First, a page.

The port of Dili is sheltered behind two large reefs. The entrance to the bay is buoyed and lit. Entry at night might be difficult due to a reef inside the harbour. During our stay the water was very calm. We anchored east of the container terminals close to the small reef in the harbour in 12 meters at 8°33.11' S / 125°34.67' E. The anchor held well and was firmly buried in the mud. There was little wind, but from all directions. After heavy rains, the water in the bay becomes terribly dirty and garbage floats around, washed out of the drainage channels into the sea.
To clear in we landed with the dinghy on the harbor area at the ramp of the roro ferry. There are stones everywhere and there is no dock, so the dockers helped us lifting the dinghy out of the water and putting it ashore. Also otherwise, there seems to be no dingy dock in the city. The locals have long lines connected to their small boats on moorings and pull them to the beach to embark. After clearance, we therefore beached our dingy, pulled her far up considering the tide and secured her at a tree.
We wanted to announce our arrival via radio, but received no response from anybody. We kept going. Entering East Timor is straightforward if you know where to go. Immigration is inside the secured harbour area in a large, run down building within the waterfront, on the first floor. On the balcony officials can be often seen. We visited immigration first and received stamps in the passport and on the crew list. We continued to customs, directly opposite, east of the main entrance of the port. There we filled out an inbound clearance form and have been asked for a copy of our ship's papers and crew list. Last we visited the Harbor Master. His building is located outside the harbor area, opposite the Motael church. The Harbor Master checks the stamped crew list of immigration and keeps the last port clearance, in addition we filled in a short form. We got the impression that the Harbor Master office is the best organized and in control of the whole process.
There is no fuel dock in Dili. Any liquid must therefore be carried in jugs on board, which is a bit cumbersome, especially because there is also no Dingidock. We did not see a gas station in the city center, but some in the western areas of the city near Timor Plaza. By taxi (1-3 USD in the city) or Microlet (about 25 centavos per person, itinerary on www.dilimicrolets.com), one can get there.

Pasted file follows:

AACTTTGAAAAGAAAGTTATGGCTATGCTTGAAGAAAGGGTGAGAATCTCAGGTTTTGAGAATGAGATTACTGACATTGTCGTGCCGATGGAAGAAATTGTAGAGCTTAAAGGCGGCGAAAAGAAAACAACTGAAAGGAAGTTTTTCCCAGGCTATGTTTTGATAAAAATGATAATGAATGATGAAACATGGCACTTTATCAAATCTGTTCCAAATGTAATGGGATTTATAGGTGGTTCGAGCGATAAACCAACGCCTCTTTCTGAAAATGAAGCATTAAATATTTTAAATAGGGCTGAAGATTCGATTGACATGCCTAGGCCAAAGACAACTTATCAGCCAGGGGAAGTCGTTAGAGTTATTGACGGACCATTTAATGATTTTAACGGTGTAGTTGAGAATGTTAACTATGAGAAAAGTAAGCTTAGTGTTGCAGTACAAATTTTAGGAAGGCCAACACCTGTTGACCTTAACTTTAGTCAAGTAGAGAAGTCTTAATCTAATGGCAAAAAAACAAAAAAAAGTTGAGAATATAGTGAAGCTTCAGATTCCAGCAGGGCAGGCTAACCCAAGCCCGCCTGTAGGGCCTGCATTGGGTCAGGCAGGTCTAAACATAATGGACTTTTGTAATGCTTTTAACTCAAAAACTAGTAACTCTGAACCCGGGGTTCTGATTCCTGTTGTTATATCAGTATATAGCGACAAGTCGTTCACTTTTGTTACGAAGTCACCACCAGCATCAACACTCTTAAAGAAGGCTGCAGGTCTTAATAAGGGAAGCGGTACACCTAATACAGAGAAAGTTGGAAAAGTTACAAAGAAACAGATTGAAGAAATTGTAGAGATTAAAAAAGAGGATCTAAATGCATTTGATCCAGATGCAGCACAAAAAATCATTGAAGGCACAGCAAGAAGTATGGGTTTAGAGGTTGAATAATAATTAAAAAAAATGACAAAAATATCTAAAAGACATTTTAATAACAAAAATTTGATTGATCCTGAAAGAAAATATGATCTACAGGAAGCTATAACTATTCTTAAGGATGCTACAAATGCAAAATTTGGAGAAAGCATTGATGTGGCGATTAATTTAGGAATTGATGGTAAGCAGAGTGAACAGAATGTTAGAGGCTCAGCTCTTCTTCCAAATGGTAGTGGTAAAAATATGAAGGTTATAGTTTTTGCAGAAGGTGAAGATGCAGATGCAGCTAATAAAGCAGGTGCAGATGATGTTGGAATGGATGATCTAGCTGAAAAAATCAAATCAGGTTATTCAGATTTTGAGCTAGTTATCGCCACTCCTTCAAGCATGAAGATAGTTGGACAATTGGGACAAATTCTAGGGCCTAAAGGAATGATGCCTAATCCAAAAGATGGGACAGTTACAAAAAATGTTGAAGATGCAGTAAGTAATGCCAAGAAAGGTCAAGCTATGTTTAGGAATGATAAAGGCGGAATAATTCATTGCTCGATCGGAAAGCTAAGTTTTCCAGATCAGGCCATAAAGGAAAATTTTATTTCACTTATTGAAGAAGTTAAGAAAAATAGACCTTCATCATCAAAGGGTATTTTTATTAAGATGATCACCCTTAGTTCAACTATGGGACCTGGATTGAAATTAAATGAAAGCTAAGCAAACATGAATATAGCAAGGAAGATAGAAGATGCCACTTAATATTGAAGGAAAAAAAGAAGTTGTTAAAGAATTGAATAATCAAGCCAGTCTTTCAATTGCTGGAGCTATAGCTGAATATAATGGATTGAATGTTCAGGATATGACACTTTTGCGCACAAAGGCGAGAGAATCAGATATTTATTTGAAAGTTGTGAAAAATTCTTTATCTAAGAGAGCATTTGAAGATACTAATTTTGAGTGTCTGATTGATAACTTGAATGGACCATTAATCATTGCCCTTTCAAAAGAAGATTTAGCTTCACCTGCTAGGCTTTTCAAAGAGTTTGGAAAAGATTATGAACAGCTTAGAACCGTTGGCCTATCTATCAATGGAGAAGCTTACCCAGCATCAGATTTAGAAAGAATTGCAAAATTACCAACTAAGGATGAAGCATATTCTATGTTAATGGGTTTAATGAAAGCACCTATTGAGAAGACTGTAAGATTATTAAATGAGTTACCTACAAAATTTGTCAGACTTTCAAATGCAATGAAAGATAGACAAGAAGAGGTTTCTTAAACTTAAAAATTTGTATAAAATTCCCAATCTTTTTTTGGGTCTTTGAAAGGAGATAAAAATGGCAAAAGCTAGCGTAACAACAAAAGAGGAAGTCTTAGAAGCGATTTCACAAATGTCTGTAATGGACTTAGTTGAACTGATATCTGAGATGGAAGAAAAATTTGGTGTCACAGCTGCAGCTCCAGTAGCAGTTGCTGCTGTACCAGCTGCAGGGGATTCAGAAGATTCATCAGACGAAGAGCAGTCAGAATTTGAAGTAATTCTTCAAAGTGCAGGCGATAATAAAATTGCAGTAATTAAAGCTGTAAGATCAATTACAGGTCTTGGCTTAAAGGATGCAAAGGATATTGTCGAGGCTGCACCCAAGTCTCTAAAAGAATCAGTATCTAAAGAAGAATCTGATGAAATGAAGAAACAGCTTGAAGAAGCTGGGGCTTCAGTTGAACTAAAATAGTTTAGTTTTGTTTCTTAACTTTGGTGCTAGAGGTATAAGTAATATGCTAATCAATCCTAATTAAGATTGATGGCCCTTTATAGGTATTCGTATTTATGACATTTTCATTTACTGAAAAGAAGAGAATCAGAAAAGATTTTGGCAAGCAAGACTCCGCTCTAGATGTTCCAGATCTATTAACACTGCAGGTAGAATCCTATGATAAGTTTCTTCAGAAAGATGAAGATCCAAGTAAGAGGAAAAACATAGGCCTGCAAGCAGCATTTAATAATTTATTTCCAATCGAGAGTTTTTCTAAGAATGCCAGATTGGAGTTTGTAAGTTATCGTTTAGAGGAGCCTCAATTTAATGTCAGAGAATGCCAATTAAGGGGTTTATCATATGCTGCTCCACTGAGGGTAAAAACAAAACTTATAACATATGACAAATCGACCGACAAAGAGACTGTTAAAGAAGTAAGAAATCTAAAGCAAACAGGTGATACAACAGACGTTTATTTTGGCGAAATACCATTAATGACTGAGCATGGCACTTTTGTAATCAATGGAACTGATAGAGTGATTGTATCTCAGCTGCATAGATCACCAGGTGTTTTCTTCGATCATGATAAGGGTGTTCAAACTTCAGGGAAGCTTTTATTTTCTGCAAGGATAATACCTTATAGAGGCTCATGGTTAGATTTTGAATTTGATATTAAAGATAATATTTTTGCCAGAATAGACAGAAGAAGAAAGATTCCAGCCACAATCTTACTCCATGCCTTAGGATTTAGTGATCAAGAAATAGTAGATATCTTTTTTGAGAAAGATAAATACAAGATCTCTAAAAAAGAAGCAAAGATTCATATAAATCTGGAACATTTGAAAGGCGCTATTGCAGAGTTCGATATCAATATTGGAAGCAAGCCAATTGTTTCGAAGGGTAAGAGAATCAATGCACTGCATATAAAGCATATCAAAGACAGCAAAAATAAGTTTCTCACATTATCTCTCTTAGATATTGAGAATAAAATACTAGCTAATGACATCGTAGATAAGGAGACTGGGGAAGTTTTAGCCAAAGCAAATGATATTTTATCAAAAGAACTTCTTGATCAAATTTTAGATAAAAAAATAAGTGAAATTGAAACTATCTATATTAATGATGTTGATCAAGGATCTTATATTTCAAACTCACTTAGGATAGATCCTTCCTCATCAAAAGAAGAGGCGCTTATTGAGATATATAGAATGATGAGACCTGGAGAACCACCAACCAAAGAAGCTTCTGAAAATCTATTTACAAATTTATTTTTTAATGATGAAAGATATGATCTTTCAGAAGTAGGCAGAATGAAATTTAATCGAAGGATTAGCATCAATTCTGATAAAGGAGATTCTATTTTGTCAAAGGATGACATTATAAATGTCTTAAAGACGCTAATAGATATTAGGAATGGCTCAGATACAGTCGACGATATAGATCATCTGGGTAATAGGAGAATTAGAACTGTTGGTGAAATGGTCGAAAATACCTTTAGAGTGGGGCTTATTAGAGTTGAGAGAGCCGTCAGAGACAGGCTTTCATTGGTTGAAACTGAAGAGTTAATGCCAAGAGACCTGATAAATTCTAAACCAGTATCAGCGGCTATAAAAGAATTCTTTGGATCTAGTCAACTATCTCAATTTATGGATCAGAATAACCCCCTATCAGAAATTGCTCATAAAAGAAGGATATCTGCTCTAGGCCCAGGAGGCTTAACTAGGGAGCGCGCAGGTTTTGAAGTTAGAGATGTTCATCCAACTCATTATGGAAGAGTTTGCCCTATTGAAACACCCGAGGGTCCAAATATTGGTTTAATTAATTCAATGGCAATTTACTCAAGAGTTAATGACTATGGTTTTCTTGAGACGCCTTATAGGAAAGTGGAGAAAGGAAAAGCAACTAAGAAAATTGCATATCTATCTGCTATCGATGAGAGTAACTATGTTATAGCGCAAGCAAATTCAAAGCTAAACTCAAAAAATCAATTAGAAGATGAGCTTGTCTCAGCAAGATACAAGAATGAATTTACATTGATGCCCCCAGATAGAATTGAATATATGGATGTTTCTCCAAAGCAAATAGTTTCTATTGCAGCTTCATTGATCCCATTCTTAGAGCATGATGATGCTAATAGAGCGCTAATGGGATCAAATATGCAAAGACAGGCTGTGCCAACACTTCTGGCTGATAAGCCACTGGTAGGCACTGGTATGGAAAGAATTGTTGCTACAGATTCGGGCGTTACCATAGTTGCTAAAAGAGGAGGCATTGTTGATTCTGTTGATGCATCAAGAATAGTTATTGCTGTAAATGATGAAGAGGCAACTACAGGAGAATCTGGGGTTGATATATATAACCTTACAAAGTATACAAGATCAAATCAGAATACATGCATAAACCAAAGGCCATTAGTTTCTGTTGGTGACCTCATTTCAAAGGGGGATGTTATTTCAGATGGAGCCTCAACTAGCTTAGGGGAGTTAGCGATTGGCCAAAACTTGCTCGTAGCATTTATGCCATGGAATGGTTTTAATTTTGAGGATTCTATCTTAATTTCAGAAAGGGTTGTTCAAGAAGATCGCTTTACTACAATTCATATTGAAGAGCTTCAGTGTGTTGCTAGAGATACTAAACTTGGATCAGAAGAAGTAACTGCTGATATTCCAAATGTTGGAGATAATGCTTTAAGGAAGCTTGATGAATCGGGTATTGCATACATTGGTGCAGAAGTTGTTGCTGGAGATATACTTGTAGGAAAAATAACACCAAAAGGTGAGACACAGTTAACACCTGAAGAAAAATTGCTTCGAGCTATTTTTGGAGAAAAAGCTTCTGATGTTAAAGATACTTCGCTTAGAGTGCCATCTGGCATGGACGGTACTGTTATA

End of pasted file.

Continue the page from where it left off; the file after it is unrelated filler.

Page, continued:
We did not find anyone in Dili filling up European or American gas bottles. However, East Timor gas bottles with Indonesian valve without tap, or gas bottles with Australian valve and tap can be purchased. The smallest bottles contain 10kg butane. With a high-pressure hose and a suitable adapter, we refilled our German gas bottles. The hose we already had on board, the adapter we bought after some searching at Klean Gas. Klean Gas has a branch office (named Gino Gas) near the port, but we had to get to the main business of Klean Gas (+670 7723 1057) in the west of the city (-8.5677, 125.5308) to get a suitable adapter (for 7 USD) from their large selection. At the W4 supermarket in the city center (near Burger King) we were able to borrow a gas bottle with Australian thread for one day to refill our bottle ($ 20 deposit plus $ 30 gas). Filling our bottles in Dili was important to us because according to our information filling European gas cylinders in Indonesia is very difficult.
Almost all food supplies were available in one of the numerous supermarkets in Dili. However, for certain products like butter and fresh meat we had to visit several stores. Cream cheese and unsweetened yoghurt we did not get at all. Provisioning in Dili is not cheap, as almost all products are imported. Kmanek and Lita Supermarket we liked best as selection was best. Pateo has great Portuguese products but is expensive. Excellent Portuguese bread is available in almost every market. We bought fresh local fruits and vegetables at the Lecidere market, but there are also imported fruits such as apples, grapes and kiwi in the supermarkets. Milk, wine and beer are relatively expensive everywhere. Cave: some supermarkets do not accept foreign credit cards.